Improving agri-environment schemes infographic

Agri-environment schemes (AES) encourage farmers to manage their land in a way that benefits the environment. It is important that AES are effective, as wildlife habitats are increasingly under threat from intensive agricultural methods and development. The infographic highlights that schemes can be more beneficial for wildlife and the environment when they are collaborative, locally flexible, landscape-scale and results-orientated.

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improving agri-environment schemes infographic

Agri-environment schemes


AES provide financial support to farmers that adopt environmental management practices on their land. Participation is voluntary, with approximately a quarter of agricultural land across the European Union being part of a scheme. AES can include measures to conserve and enhance habitats for wildlife, which contributes to a healthier ecosystem. For example, wildlife could benefit from the creation of buffer strips to protect habitats and from green corridors to connect habitats together.



Improving benefits for wildlife and the environment


Research findings suggest that AES has had variable success in providing benefits for nature conservation. As illustrated in the infographic, AES can be more effective in enhancing wildlife habitats and protecting the environment in four main ways.


Schemes should be collaborative and involve farmers and other stakeholders, such as nature conservation groups, local communities, local authorities and government agencies. Bridging organisations can help to bring together these different groups and facilitate how interventions are developed and applied. This type of collaboration facilitates the exchange of knowledge and experience between partners, and improves environmental management skills.


AES should be flexible to enable local aims to be identified. This allows schemes to take into account the local context and to support existing networks of partnership working. Locally targeted schemes are more relevant and more likely to get farmers’ support.


AES should also take into account the wider landscape scale: ecosystems operate on a scale which goes beyond the boundary of one single farm. Taking this broader view increases awareness of wider issues and supports the need to work with other farmers and stakeholders. Developing a scheme that improves the habitat network across a large area will improve the quality of the landscape.


Most current schemes are input-based, where payments are linked to actions rather than outcomes. A more results-orientated approach improves the link between projects and the benefits delivered. Farmers are rewarded for the benefits that they provide, which in turn improves the quality of the projects and is more cost efficient. Facilitation and monitoring activities should be factored into schemes so that the potential quality improvements and cost benefits can be achieved.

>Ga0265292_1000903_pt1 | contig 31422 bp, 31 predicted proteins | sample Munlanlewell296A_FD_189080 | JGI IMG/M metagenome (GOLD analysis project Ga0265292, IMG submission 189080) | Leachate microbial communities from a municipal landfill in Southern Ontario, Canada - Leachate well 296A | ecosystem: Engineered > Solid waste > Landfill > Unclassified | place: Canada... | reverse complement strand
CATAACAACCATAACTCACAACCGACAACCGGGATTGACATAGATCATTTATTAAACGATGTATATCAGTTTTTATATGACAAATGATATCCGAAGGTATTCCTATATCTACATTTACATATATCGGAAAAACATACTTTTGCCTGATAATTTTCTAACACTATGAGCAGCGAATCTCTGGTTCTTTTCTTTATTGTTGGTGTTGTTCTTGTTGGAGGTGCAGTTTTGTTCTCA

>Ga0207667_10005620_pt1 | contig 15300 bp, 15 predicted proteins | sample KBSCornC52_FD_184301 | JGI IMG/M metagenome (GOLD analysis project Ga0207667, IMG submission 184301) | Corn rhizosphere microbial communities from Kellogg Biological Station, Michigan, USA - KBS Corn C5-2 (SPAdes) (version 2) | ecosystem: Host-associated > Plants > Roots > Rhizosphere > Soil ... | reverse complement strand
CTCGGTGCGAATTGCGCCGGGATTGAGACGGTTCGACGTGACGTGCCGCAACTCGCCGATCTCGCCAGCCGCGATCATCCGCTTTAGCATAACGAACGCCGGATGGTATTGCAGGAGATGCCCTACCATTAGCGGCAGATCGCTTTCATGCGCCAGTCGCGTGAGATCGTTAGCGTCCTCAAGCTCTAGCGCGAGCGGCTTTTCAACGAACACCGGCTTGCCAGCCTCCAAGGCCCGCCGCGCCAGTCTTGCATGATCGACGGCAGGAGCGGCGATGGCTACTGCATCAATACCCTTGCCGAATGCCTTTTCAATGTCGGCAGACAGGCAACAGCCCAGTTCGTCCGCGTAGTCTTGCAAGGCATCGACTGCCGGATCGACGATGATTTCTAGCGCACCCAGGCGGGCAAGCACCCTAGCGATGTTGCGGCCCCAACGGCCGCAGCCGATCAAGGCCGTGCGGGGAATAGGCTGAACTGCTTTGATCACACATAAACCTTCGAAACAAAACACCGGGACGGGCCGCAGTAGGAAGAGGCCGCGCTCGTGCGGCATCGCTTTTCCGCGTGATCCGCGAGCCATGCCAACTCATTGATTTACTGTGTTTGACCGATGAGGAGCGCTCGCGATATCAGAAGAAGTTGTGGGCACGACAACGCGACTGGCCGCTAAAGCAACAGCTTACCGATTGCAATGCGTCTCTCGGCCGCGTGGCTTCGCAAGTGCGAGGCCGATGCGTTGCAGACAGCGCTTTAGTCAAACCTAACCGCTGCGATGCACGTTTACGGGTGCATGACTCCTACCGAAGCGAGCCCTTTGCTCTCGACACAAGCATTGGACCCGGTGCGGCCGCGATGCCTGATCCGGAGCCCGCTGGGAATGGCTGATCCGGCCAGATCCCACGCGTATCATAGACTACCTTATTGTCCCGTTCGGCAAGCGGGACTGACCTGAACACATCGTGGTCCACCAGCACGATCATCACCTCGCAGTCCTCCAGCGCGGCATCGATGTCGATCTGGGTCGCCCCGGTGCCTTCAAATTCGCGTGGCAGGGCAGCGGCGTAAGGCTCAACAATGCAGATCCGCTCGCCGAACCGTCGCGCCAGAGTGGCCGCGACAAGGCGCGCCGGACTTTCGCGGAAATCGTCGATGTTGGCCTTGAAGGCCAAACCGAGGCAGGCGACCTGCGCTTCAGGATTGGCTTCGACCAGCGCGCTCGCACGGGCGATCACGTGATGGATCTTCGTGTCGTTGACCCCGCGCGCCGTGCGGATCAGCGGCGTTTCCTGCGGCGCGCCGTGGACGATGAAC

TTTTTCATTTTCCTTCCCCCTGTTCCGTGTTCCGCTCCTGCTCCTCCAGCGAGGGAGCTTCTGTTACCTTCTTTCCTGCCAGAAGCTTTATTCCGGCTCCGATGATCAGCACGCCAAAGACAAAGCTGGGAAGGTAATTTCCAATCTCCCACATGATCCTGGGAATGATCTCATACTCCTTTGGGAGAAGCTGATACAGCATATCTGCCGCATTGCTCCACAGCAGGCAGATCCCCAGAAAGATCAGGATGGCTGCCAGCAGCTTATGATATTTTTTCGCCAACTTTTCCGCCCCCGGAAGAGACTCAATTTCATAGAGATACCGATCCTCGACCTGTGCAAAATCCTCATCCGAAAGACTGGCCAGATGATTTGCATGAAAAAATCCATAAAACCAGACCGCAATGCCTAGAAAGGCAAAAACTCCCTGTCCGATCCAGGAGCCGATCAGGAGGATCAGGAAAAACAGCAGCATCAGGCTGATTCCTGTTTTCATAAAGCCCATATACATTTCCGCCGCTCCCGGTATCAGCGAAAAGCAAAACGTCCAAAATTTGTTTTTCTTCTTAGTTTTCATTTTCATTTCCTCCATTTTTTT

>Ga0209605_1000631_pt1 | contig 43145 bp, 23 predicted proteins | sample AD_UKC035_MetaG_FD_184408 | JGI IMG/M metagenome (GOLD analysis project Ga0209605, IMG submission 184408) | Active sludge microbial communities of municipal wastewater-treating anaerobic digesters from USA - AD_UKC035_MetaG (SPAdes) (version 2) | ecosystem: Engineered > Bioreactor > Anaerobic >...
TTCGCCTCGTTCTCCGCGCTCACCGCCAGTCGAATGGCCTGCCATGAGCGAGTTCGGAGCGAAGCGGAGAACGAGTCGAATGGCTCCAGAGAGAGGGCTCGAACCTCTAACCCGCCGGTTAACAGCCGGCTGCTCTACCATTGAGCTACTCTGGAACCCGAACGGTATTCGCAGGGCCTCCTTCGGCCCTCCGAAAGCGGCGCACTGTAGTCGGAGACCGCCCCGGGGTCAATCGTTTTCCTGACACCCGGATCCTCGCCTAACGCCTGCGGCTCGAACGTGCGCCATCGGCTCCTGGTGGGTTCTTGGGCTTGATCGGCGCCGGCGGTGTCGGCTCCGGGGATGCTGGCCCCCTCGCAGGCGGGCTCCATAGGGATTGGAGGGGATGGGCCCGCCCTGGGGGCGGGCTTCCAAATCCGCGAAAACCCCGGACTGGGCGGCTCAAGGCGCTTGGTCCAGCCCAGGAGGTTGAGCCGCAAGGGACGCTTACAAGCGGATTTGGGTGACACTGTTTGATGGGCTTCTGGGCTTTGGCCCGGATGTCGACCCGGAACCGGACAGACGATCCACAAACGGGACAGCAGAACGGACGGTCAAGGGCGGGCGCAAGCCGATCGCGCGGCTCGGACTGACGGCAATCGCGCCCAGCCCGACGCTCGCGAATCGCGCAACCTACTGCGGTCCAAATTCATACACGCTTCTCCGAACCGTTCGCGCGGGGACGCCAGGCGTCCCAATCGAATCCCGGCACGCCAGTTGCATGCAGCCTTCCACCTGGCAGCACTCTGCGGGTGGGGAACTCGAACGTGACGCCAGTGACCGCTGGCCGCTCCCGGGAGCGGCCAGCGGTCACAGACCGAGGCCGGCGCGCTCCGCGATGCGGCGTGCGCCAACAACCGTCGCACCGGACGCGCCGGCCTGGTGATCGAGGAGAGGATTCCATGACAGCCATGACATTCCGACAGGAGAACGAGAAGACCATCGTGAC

The Bauhaus design style


The infographic is designed in the Bauhaus style. Using an unexpected design style for a subject can help convey a message in a fresh and dynamic way.


2019 marks the 100th anniversary of the founding of the Bauhaus design school in Germany, where the style developed. The school applied the style to everything from architecture, to furniture, to posters.


In terms of graphic design, Bauhaus uses simple linear and geometric shapes to create clean and abstract forms. Decoration and curly lines are dispensed with, and objects and text are simplified. The style is noted for wrapping text around shapes, and using diagonals to angle elements, while maintaining a rational and legible layout.



Sources


Austin, Z., et al. (2015). Integrating quantitative and qualitative data in assessing the cost-effectiveness of biodiversity conservation programmes. Biodiversity and Conservation, Vol. 24, pp. 1359-1375.


Emery, S.B. & Franks, J.F. (2012). The potential for collaborative agri-environment schemes in England: Can a well-designed collaborative approach address farmers’ concerns with current schemes? Journal of Rural Studies, Vol. 28, pp. 218–231.


McCracken, M.E., et al. (2015). Social and ecological drivers of success in agri-environment schemes: the roles of farmers and environmental context. Journal of Applied Ecology, Vol. 52(3), pp. 696–705.


Prager, K. (2015). Agri-environmental collaboratives as bridging organisations in landscape management. Journal of Environmental Management, Vol. 161, pp. 375–384.


Reed, M., et al. (2014). Improving the link between payments and the provision of ecosystem services in agri-environment schemes. Ecosystem Services, Vol. 9, pp. 44–-53.


This infographic appeared in JONO Design e-news. The e-news is published once every couple of months and each issue contains a specially designed infographic.


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